requirements for buying a black powder pistol?\


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HardKnox
January 13, 2008, 04:33 AM
i know that antique black powder pistols and black powder rifles don't require a background check, but what about SAA revolvers or cowboy pistols in 45 colt?

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Mojo-jo-jo
January 13, 2008, 04:43 AM
Nope, any repro that takes centerfire or rimfire ammo is a no go. You will need an original (made before 1898) or stick with a muzzle loader.

GW
January 13, 2008, 05:32 AM
requirements for buying a black powder pistol?\


Muzzleloader or cap and ball?
The only requirements are 18 years and sufficient funds

PTK
January 13, 2008, 08:51 AM
GW

Where in Federal law does it state you must be 18 years old for a muzzleloader? They're not even treated as firearms.

The Lone Haranguer
January 13, 2008, 10:17 AM
... but what about SAA revolvers or cowboy pistols in 45 colt?
The distinction here is that these use self-contained cartridges, which makes them subject to all the restrictions. Even with a cap-and-ball, there can be state or local restrictions, as it is still a weapon.

Going slightly off topic, I've seen a black powder revolver in the Cabela's catalog that looks much like a Colt SAA. It does not, however, fire .45 Colt cartridges. It is a cap-and-ball.

This is no longer catalogued.

Kaeto
January 13, 2008, 05:12 PM
Dixie Gun Works has had one of those since at least 2003

GW
January 13, 2008, 08:01 PM
Here in California, you must be 18 to buy BP and percussion caps

Jim March
January 13, 2008, 10:27 PM
Going slightly off topic, I've seen a black powder revolver in the Cabela's catalog that looks much like a Colt SAA. It does not, however, fire .45 Colt cartridges. It is a cap-and-ball.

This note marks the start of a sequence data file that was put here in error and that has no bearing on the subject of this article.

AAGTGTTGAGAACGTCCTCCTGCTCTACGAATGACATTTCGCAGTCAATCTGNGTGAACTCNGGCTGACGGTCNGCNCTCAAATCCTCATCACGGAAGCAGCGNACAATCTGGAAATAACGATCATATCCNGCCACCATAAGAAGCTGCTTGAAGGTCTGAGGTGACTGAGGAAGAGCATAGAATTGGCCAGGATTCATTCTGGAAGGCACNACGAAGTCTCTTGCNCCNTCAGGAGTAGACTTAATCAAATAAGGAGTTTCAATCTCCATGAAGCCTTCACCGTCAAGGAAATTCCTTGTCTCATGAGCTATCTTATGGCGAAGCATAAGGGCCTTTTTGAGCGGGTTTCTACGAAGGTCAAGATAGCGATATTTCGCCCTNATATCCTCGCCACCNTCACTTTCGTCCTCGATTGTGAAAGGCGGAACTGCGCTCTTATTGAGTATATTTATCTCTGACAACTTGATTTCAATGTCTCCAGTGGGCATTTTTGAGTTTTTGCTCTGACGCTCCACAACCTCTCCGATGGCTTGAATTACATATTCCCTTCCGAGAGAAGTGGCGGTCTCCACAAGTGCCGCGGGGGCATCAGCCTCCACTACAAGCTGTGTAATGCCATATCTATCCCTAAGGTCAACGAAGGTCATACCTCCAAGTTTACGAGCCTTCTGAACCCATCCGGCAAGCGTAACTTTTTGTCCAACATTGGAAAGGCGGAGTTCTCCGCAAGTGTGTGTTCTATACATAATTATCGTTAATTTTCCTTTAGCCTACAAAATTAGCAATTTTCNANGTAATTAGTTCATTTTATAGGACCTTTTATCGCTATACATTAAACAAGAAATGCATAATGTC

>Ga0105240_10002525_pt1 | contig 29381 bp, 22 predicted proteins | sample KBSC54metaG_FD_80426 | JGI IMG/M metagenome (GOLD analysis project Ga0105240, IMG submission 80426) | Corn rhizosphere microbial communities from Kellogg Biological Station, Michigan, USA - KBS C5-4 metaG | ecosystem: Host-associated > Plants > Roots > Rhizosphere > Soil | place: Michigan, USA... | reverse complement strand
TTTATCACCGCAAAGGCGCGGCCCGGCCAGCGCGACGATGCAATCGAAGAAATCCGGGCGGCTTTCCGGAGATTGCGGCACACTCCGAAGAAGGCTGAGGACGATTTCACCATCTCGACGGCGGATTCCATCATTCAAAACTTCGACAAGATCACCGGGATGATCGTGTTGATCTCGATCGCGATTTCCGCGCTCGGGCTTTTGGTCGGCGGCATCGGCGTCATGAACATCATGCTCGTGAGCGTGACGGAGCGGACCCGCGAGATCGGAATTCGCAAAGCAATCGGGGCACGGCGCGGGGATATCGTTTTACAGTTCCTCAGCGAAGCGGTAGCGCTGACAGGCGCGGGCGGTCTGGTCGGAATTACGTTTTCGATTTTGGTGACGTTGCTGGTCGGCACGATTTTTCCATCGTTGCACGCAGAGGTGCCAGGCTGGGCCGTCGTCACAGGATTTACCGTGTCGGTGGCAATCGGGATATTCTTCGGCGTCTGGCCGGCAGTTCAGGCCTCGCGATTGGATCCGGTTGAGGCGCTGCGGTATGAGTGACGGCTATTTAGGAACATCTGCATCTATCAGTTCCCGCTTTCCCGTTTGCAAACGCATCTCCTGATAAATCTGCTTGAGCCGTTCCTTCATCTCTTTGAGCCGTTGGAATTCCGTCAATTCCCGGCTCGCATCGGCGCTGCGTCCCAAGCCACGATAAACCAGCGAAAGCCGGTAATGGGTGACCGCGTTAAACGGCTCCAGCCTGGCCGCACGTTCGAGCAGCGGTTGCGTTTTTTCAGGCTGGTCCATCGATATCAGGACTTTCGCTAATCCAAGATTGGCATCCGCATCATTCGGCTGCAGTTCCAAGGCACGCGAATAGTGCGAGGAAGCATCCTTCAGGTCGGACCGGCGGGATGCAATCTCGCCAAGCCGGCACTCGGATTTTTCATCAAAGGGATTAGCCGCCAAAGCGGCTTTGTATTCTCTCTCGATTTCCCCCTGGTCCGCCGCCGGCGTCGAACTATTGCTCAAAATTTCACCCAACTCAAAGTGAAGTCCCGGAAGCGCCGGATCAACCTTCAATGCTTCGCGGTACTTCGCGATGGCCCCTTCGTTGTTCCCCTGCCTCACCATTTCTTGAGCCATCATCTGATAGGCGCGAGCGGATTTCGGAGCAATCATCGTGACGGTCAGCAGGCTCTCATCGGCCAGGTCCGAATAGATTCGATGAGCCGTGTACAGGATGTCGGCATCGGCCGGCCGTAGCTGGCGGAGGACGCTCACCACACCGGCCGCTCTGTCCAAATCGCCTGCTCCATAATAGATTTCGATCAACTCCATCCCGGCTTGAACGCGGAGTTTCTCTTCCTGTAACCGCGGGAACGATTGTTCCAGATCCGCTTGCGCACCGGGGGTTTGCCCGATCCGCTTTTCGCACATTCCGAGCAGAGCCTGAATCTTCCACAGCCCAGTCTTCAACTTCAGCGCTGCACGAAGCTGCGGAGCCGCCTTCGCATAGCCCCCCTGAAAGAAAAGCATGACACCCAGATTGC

Either a Remington cap'n'ball or a replica of same. Those were solid-top as early as 1858, and a damned good design that needed very little tweaking to be turned into a cartridge design later. Conversion cylinders then and now are common for these.

Let's talk about that: you can buy a "felon OK" cap'n'ball revolver, such as an 1858 Remmie clone or the Ruger Old Army, and get a cartridge conversion cylinder for it, both ordered mail-order. It's a bit of a loophole. It's thus legal for a non-felon to buy (as two pieces) a working cartridge revolver purely mail-order, but it's wildly illegal for a convicted felon to do so or at any time have a cap'n'ball gun and a conversion cylinder. Likely you'd get busted just for the conversion cylinder, along with any modern or semi-modern metallic cartridges.

This is all referring to Federal law. Some state laws may add restrictions and aren't being discussed here!

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